Establishment of a deep-learning system to diagnose BI-RADS4a or higher using breast ultrasound for clinical application

Tetsu Hayashida, Erina Odani, Masayuki Kikuchi, Aiko Nagayama, Tomoko Seki, Maiko Takahashi, Noriyuki Futatsugi, Akiko Matsumoto, Takeshi Murata, Rurina Watanuki, Takamichi Yokoe, Ayako Nakashoji, Hinako Maeda, Tatsuya Onishi, Sota Asaga, Takashi Hojo, Hiromitsu Jinno, Keiichi Sotome, Akira Matsui, Akihiko SutoShigeru Imoto, Yuko Kitagawa

Research output: Contribution to journalArticlepeer-review

4 Citations (Scopus)


Although the categorization of ultrasound using the Breast Imaging Reporting and Data System (BI-RADS) has become widespread worldwide, the problem of inter-observer variability remains. To maintain uniformity in diagnostic accuracy, we have developed a system in which artificial intelligence (AI) can distinguish whether a static image obtained using a breast ultrasound represents BI-RADS3 or lower or BI-RADS4a or higher to determine the medical management that should be performed on a patient whose breast ultrasound shows abnormalities. To establish and validate the AI system, a training dataset consisting of 4028 images containing 5014 lesions and a test dataset consisting of 3166 images containing 3656 lesions were collected and annotated. We selected a setting that maximized the area under the curve (AUC) and minimized the difference in sensitivity and specificity by adjusting the internal parameters of the AI system, achieving an AUC, sensitivity, and specificity of 0.95, 91.2%, and 90.7%, respectively. Furthermore, based on 30 images extracted from the test data, the diagnostic accuracy of 20 clinicians and the AI system was compared, and the AI system was found to be significantly superior to the clinicians (McNemar test, p < 0.001). Although deep-learning methods to categorize benign and malignant tumors using breast ultrasound have been extensively reported, our work represents the first attempt to establish an AI system to classify BI-RADS3 or lower and BI-RADS4a or higher successfully, providing important implications for clinical actions. These results suggest that the AI diagnostic system is sufficient to proceed to the next stage of clinical application.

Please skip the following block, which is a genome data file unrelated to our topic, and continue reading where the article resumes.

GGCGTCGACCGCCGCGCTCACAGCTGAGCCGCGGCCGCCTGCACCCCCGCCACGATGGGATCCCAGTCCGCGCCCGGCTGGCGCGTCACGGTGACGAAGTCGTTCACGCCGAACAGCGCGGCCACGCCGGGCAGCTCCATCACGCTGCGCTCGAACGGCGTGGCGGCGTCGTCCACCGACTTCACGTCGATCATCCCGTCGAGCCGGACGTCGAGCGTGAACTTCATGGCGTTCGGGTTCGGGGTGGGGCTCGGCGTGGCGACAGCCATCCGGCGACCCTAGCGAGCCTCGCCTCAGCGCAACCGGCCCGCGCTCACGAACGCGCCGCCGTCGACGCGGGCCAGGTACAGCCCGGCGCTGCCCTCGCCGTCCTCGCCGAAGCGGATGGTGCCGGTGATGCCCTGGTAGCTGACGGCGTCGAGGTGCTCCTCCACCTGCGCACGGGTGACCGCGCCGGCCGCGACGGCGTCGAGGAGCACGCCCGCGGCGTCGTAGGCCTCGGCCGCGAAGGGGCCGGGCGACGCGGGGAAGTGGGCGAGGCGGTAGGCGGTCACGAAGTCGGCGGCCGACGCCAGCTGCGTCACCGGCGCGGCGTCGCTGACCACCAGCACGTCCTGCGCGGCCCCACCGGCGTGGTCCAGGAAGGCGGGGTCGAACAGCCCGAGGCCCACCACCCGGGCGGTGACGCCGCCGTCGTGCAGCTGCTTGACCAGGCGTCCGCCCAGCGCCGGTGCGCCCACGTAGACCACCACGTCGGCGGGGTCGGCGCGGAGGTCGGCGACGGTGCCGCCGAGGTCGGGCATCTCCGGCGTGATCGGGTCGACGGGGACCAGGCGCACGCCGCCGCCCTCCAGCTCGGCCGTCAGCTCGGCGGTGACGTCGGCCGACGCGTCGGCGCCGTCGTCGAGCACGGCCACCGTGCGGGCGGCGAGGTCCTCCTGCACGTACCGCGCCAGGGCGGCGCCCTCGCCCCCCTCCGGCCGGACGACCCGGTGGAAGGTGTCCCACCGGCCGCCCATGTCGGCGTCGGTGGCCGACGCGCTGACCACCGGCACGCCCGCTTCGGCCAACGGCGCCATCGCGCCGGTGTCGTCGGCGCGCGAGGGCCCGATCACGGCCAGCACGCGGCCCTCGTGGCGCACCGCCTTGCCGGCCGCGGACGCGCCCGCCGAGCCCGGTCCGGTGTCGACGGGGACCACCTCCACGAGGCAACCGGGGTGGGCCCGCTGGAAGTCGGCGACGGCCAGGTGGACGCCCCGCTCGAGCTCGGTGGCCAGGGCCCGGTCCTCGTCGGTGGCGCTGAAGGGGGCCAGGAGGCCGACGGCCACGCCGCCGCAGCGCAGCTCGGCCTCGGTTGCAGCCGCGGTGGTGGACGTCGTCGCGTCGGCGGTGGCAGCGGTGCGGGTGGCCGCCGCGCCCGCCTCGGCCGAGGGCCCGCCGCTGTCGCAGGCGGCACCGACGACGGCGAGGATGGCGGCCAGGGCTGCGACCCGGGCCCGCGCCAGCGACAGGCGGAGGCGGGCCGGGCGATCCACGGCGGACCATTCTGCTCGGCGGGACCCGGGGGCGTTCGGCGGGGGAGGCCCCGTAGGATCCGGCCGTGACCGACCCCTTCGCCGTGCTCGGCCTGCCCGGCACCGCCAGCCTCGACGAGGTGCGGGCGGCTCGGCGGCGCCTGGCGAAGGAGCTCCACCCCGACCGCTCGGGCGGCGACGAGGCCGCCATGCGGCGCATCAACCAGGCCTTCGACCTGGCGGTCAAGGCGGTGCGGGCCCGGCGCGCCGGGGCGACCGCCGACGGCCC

Original languageEnglish
Pages (from-to)3528-3534
Number of pages7
JournalCancer science
Issue number10
Publication statusPublished - 2022 Oct


  • AI diagnosis
  • artificial intelligence
  • breast ultrasound
  • deep learning

ASJC Scopus subject areas

  • Oncology
  • Cancer Research


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